After a slow start, independent retailers enjoyed respectable sales considering 2021’s record totals.
Close to Christmas, some thought the season was looking dire for independent jewelers. On December 18, Instore magazine claimed it was “crunch time” and that many store owners were running behind last year’s numbers. A poll on the Facebook group Jewelers Helping Jewelers (JHJ) asking retailers what was selling best yielded responses such as “my soul and dignity — tough season” and “not much of anything.”
Anyone saying this was their best Christmas ever must be lying, one jeweler even said in a comment on JHJ. The season was a “significant disappointment” for him — and he was hearing similar reports from others, he said. Some responders agreed; others argued sales were great or ahead of the previous year.
To top it off, Mastercard SpendingPulse released data on December 26 indicating jewelry sales for the November 1 to December 24 period were down 5.4%.
Yet the negativity was not universal. While some jewelers told Rapaport News the season was more difficult than last year, many recorded sales close to or exceeding 2021’s.
“We were up quite a bit last year, and this year has been much in line with [that],” observed Wayne Addessi, owner of Addessi Jewelers in Ridgefield, Connecticut, in a mid-December interview. “It was quiet in September and October, but it picked up nicely in November, and we’re going strong for December. We’re seeing steady activity in the store, and I’m very excited. I just looked at our numbers last night, and we’re a bit ahead of last year.”
Maria Buduo reports a similar sentiment for Maria’s Fine Jewelry, her shop in Worcester, Massachusetts.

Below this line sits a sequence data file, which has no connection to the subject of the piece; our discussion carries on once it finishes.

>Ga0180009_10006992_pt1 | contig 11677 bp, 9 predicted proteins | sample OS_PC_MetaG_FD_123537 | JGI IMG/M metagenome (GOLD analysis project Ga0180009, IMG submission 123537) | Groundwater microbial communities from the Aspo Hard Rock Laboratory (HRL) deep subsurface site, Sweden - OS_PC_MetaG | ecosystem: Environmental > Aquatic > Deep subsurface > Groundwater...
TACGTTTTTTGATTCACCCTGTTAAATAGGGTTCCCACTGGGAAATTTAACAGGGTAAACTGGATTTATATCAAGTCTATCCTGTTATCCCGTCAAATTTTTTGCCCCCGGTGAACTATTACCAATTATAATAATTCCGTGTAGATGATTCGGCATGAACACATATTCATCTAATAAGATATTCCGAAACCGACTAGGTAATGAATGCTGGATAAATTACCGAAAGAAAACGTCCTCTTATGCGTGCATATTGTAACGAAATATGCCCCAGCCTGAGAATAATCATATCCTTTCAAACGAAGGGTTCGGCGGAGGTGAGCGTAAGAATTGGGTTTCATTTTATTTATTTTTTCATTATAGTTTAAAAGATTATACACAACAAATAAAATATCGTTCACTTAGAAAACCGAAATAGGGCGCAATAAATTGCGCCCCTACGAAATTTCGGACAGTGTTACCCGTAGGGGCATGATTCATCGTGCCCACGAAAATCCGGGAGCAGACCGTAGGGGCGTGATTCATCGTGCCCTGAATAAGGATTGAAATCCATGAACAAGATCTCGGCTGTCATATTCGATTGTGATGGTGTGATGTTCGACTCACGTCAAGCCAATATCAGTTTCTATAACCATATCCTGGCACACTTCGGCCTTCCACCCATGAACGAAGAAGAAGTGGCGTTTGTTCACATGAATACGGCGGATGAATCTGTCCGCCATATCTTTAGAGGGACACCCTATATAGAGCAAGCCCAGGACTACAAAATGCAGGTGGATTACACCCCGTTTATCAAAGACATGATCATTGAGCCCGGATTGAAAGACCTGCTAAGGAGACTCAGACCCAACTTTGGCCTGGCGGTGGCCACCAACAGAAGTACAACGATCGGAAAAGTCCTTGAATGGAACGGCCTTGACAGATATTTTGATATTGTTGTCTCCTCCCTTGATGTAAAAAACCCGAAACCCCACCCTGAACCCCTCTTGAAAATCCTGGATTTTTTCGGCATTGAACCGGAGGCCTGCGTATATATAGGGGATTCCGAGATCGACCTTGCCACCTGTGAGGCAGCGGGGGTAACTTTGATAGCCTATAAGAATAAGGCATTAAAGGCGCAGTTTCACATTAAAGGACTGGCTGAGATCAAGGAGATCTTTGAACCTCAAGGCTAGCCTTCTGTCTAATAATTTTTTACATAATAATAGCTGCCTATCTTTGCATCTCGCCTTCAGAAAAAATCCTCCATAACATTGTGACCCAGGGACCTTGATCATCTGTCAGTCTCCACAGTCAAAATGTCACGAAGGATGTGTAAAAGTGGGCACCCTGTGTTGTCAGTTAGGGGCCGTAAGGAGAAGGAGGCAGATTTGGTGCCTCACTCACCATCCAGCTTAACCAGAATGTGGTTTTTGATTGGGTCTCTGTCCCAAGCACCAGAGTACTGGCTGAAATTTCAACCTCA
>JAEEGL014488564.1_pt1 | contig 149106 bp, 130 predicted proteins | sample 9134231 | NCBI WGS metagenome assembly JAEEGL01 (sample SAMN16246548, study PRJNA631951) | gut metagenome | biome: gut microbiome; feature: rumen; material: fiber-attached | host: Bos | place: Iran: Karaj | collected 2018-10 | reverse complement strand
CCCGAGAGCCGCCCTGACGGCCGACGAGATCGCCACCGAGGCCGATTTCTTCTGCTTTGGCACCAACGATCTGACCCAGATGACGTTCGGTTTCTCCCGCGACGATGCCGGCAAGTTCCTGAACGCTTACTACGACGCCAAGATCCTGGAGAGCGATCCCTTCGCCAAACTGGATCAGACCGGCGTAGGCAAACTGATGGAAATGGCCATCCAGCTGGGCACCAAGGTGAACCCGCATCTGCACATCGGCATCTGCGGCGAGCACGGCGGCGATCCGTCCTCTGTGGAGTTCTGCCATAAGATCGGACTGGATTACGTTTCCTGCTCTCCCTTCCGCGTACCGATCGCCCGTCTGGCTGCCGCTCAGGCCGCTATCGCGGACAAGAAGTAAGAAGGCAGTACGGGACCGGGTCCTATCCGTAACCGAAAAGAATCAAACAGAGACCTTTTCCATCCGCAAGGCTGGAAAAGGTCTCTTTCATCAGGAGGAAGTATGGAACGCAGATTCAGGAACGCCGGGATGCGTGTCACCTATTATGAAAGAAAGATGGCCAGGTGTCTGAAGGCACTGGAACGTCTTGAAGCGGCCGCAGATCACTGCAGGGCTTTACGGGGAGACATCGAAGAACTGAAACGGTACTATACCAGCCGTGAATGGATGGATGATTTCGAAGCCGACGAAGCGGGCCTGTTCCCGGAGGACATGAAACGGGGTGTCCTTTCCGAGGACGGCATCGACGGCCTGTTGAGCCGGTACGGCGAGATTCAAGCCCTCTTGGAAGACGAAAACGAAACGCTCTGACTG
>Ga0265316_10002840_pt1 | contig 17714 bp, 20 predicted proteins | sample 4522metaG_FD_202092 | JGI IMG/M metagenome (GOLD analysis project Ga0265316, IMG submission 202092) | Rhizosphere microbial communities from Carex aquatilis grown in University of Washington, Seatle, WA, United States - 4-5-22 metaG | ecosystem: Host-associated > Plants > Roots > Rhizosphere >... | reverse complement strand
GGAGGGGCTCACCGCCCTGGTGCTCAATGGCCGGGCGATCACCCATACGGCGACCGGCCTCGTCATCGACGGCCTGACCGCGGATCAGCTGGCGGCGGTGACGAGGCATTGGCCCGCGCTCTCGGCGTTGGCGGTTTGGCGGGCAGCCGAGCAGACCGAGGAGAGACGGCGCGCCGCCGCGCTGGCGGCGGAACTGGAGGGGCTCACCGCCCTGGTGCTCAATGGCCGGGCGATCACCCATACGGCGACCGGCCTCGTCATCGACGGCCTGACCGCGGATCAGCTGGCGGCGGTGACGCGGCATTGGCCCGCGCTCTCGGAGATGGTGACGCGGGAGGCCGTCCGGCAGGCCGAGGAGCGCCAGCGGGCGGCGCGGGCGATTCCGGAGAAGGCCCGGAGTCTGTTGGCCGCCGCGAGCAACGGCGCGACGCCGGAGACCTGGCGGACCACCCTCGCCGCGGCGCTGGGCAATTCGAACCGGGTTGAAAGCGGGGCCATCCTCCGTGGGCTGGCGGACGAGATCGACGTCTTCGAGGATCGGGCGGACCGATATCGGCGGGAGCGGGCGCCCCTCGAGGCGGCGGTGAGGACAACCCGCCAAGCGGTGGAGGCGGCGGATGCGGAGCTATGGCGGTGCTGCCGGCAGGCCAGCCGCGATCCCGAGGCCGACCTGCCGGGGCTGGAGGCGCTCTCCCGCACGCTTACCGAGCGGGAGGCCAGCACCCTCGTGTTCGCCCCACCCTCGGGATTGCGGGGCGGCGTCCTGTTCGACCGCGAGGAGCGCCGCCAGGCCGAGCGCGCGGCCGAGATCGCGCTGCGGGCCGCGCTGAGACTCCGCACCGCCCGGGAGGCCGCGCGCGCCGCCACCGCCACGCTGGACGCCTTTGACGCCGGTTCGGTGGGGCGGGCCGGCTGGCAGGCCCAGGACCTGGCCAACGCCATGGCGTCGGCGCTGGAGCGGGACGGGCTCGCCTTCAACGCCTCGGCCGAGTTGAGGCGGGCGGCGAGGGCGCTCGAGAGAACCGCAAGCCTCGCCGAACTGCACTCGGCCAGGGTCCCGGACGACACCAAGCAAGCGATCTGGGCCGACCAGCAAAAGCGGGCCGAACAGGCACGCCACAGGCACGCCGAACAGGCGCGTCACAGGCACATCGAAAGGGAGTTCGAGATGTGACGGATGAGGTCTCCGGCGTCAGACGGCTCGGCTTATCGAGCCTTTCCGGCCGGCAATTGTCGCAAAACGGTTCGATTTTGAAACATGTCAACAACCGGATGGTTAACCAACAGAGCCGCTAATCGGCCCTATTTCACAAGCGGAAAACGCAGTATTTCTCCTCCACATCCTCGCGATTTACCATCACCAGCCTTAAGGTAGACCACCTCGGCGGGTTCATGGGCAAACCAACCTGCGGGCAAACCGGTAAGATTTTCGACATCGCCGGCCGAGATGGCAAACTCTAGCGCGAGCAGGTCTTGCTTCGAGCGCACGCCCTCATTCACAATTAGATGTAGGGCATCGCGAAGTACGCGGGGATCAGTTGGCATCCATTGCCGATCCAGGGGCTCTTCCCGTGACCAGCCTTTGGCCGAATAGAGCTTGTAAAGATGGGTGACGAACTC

“Our sales have been very, very good — over last year’s,” she says. “We had steady traffic in October and November, and then it was light the first two weeks of December. But it picked up, with most of the traffic coming in the latter half of the month.”
Many who suffered declines were still happy with their final numbers, noting they weren’t so far off 2021’s impressive results. That year, the pandemic diverted spending from travel to luxury goods, boosting jewelry demand.
“Last year wasn’t our best year ever, but it was in the top 10, and we’ve been in business for 55 years,” says Allen Benzer, owner of Bianca Jewelers in New York City. “2022 is similar. It might be marginally off, but not significantly at all.”
Sales were also better than expected at Windsor Fine Jewelers in Augusta, Georgia, according to Michael Zibman, its general manager. This is despite numbers being “very slightly down” from last season.
“We’re still in reach of exceeding our goal,” he told Rapaport News the day after Christmas, expressing optimism that 2022 would be a record year. “We’re very pleased with where December is.”
In the five-day lead-up to Christmas, many jewelers were too busy to give interviews — which boded well for end-of-year figures.
One of the few jewelers with a negative narrative was Abraham Slaybe, who thought his season “sucked.”
“From October to now is actually the worst ever, in my view,” says Slaybe, the owner of Angela’s Fine Jewelry in Merrimack, New Hampshire. “I’ve been doing this for 40 years, and I’ve never seen it like [this].” Benzer attributes the lighter-than-usual traffic in early December to Covid-19, when many shoppers turned to online purchasing. Because some customers are doing most of their spending through e-commerce, he explains, they are not forced to visit shopping areas. Therefore, only those whose sole destination was the jewelry store made it inside. Many of the jewelers who saw their total dollar figure increase reported higher-value sales rather than more shoppers.
What customers bought
Fashion jewelry was a popular choice for gift givers this season, retailers say. While the usual suspects, such as diamond stud earrings and tennis bracelets, were also top picks, many jewelers noticed customers opting for a new trend: color, and lots of it.